The categories in the Current Procedural Terminology code set is Category I codes, which is where the most common set of codes are in the main body of CPT, with five digits and no decimals (Valerius et al, 2012). To help one better understand this section of the CPT is to remember that Category I is this most used in healthcare facilities to describe a procedure or service. Furthermore, the procedures or services covered in Category I are in and out patient office visits, which is used for evaluation and management of a new patient(Valerius et al, 2012). Also procedures done with anesthesia on the upper posterior abdominal wall, as well as the removal of indwelling tunneled pleural catheter with cuff; radiologic examination, ACTH stimulation, and Intravenous infusion (Valerius et al, 2012).
For example, a 30- year-old woman came into the office for an initial inpatient consultation (99251), which can be found under the Evaluation and Management section of the CPT manual codes 99201-99499(Valerius et al, 2012). Remembering that these codes have no letters in them, and they contain five numbers can be helpful with distinguishing the difference between the other categories.
In this part of the CPT manual, one can view Category II as optional codes (Valerius et al, 2012). The codes in Category II are supplemental tracking codes used for performance and measurements. These codes are not paid by insurance companies, but the codes assist with the collection of data on the quality of care in the coding process, which can help with providing the best quality care to the patients and documentation (Valerius et al, 2012). Category II codes have alphabetic characters for the fifth digit (Valerius et al, 2012).
Some of the procedures and services covered in this section are low risk or recurrence, prostate cancer, and tobacco use counseling. For example, a 65- year-old man came into the office with recurring polyps, which can indicate benign or malignant tumors. The codes maybe found under 3271F in the Category II section of the CPT manual. Remembering that these codes have an F at the end of the numbers can be helpful with understanding the difference between the other categories.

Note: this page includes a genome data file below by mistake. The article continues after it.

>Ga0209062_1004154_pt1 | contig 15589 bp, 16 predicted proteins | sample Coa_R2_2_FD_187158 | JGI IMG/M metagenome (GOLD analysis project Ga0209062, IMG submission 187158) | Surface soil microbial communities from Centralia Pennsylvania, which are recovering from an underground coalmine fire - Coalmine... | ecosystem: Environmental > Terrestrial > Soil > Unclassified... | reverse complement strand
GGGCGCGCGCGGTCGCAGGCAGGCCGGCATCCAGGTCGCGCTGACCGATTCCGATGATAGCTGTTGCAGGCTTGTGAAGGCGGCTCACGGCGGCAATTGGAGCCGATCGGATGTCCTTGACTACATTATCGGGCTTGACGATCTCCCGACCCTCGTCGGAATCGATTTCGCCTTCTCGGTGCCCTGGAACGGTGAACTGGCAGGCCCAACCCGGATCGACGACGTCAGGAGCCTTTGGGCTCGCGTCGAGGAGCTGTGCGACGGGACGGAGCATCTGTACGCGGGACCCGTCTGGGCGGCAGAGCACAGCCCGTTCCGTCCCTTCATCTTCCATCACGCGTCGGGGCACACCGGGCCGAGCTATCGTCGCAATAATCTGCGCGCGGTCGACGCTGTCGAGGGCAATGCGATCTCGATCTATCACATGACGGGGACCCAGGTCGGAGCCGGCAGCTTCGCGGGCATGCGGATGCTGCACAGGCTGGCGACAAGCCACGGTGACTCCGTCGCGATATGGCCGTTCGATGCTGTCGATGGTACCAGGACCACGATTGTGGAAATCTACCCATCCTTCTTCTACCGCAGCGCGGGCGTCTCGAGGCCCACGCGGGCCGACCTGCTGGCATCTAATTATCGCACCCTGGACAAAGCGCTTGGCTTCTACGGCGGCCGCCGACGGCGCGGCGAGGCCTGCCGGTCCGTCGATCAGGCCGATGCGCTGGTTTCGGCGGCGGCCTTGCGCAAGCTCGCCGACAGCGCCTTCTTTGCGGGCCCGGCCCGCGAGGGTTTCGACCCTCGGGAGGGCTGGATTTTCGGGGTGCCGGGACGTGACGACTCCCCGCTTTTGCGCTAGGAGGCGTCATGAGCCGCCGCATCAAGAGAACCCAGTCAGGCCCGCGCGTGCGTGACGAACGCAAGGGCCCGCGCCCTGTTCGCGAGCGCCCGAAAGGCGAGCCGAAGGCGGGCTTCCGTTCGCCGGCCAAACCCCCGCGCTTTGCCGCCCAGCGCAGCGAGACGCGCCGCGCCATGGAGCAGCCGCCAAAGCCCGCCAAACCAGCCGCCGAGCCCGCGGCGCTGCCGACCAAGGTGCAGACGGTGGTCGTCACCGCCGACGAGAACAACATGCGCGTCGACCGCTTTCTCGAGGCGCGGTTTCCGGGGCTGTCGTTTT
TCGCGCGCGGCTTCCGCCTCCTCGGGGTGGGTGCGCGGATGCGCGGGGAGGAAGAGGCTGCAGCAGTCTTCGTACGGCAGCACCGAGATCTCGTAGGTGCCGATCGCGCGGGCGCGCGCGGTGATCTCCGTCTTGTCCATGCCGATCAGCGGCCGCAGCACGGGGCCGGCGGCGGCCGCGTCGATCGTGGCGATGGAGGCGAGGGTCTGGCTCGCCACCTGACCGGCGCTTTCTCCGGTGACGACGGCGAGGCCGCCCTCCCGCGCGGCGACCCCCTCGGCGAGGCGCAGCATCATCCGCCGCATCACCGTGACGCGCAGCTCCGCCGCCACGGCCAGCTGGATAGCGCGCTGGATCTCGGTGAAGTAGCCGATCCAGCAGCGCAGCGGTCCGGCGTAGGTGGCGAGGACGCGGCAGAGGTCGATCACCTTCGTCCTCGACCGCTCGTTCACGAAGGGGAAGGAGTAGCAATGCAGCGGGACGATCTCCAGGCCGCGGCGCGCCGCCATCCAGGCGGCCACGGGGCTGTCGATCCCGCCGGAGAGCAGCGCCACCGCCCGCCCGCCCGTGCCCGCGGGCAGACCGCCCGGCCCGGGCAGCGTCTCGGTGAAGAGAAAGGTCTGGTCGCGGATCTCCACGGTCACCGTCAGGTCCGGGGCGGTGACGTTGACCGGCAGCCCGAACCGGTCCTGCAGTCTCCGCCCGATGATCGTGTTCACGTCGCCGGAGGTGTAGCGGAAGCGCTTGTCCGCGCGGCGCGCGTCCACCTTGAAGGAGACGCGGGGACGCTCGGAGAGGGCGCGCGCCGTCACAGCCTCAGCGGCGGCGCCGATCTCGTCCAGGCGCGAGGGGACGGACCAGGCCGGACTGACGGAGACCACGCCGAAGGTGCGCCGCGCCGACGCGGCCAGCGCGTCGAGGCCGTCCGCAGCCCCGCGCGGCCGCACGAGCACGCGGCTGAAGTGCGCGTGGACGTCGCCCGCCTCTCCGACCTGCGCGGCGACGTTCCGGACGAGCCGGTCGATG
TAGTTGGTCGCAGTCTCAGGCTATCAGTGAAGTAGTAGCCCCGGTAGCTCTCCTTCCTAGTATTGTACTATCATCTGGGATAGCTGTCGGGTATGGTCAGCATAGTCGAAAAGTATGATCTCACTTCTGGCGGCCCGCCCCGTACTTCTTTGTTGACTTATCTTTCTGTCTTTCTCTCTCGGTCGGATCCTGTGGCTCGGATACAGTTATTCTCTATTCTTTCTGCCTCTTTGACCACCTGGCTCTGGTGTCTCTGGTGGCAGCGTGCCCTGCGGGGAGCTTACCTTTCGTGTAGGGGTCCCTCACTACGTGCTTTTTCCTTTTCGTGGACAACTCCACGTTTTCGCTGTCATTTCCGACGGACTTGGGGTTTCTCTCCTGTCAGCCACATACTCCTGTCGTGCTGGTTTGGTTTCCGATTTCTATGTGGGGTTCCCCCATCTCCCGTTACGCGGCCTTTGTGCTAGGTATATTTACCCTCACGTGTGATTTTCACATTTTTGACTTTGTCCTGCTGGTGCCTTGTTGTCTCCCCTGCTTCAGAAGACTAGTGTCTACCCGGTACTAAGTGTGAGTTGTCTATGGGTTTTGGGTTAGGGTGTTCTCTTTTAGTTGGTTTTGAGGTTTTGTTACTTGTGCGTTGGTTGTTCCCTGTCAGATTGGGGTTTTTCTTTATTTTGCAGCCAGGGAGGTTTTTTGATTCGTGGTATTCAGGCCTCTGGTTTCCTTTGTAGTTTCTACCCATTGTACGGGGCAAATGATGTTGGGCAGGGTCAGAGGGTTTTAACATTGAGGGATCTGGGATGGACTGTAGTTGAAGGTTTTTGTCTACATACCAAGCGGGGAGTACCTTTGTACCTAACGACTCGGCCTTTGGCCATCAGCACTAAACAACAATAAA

In this section on the CPT manual, Category III codes are viewed as temporary (Valerius et al, 2012). These codes are temporary for new and emerging technologies, which can become a permanent part of Category I if it is proven to be effective, and is commonly performed (Valerius et al, 2012). The codes have five characters, with four digits followed by the letter T (Valerius et al, 2012). A procedure covered in this section is a high dose rate electronic brachytherapy, per fraction (Valerius et al, 2012). For example, a 40- year-old woman has a history of breast cancer. The physician order a Brachytherapy, which is a radiation device placed within or close to a target site. This procedure maybe found under the code 0182T. Remembering that these codes have a T at the end of the numbers can be helpful with understanding the difference between the other categories.
Valerius, J. D., Bayes, N. L., Newby, C., & Blochowiak, A. L. (2012). Medical Insurance: An Integrated Claims Process Approach (6th ed.). New York, NY: McGraw-Hill.